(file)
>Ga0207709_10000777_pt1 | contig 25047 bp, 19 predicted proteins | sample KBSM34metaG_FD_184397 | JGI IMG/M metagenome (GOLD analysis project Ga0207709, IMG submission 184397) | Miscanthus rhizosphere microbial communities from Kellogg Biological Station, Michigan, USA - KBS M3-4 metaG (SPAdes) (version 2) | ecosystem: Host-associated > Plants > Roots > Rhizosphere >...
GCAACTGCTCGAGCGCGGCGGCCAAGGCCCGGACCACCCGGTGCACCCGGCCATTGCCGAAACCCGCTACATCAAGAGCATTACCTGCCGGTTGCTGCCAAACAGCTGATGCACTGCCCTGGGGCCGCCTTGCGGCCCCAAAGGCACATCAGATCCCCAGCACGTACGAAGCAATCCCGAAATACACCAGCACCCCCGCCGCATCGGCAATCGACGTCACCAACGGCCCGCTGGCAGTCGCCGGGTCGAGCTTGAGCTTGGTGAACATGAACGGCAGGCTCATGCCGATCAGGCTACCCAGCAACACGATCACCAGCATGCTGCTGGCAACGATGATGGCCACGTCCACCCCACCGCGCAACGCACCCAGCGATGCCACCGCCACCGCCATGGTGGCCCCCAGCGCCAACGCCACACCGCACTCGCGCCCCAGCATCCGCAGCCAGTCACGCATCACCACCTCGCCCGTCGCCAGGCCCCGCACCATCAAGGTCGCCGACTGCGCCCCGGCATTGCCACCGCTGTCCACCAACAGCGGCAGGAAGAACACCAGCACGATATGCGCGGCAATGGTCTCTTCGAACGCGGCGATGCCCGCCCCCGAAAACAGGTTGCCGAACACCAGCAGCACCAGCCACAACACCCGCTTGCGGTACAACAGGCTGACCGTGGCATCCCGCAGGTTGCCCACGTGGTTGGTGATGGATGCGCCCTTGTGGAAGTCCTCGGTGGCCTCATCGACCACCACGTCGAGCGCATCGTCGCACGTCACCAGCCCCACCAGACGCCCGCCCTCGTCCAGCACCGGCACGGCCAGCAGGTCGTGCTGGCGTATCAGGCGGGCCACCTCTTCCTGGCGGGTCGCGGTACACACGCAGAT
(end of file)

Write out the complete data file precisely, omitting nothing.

>Ga0207709_10000777_pt1 | contig 25047 bp, 19 predicted proteins | sample KBSM34metaG_FD_184397 | JGI IMG/M metagenome (GOLD analysis project Ga0207709, IMG submission 184397) | Miscanthus rhizosphere microbial communities from Kellogg Biological Station, Michigan, USA - KBS M3-4 metaG (SPAdes) (version 2) | ecosystem: Host-associated > Plants > Roots > Rhizosphere >...
GCAACTGCTCGAGCGCGGCGGCCAAGGCCCGGACCACCCGGTGCACCCGGCCATTGCCGAAACCCGCTACATCAAGAGCATTACCTGCCGGTTGCTGCCAAACAGCTGATGCACTGCCCTGGGGCCGCCTTGCGGCCCCAAAGGCACATCAGATCCCCAGCACGTACGAAGCAATCCCGAAATACACCAGCACCCCCGCCGCATCGGCAATCGACGTCACCAACGGCCCGCTGGCAGTCGCCGGGTCGAGCTTGAGCTTGGTGAACATGAACGGCAGGCTCATGCCGATCAGGCTACCCAGCAACACGATCACCAGCATGCTGCTGGCAACGATGATGGCCACGTCCACCCCACCGCGCAACGCACCCAGCGATGCCACCGCCACCGCCATGGTGGCCCCCAGCGCCAACGCCACACCGCACTCGCGCCCCAGCATCCGCAGCCAGTCACGCATCACCACCTCGCCCGTCGCCAGGCCCCGCACCATCAAGGTCGCCGACTGCGCCCCGGCATTGCCACCGCTGTCCACCAACAGCGGCAGGAAGAACACCAGCACGATATGCGCGGCAATGGTCTCTTCGAACGCGGCGATGCCCGCCCCCGAAAACAGGTTGCCGAACACCAGCAGCACCAGCCACAACACCCGCTTGCGGTACAACAGGCTGACCGTGGCATCCCGCAGGTTGCCCACGTGGTTGGTGATGGATGCGCCCTTGTGGAAGTCCTCGGTGGCCTCATCGACCACCACGTCGAGCGCATCGTCGCACGTCACCAGCCCCACCAGACGCCCGCCCTCGTCCAGCACCGGCACGGCCAGCAGGTCGTGCTGGCGTATCAGGCGGGCCACCTCTTCCTGGCGGGTCGCGGTACACACGCAGAT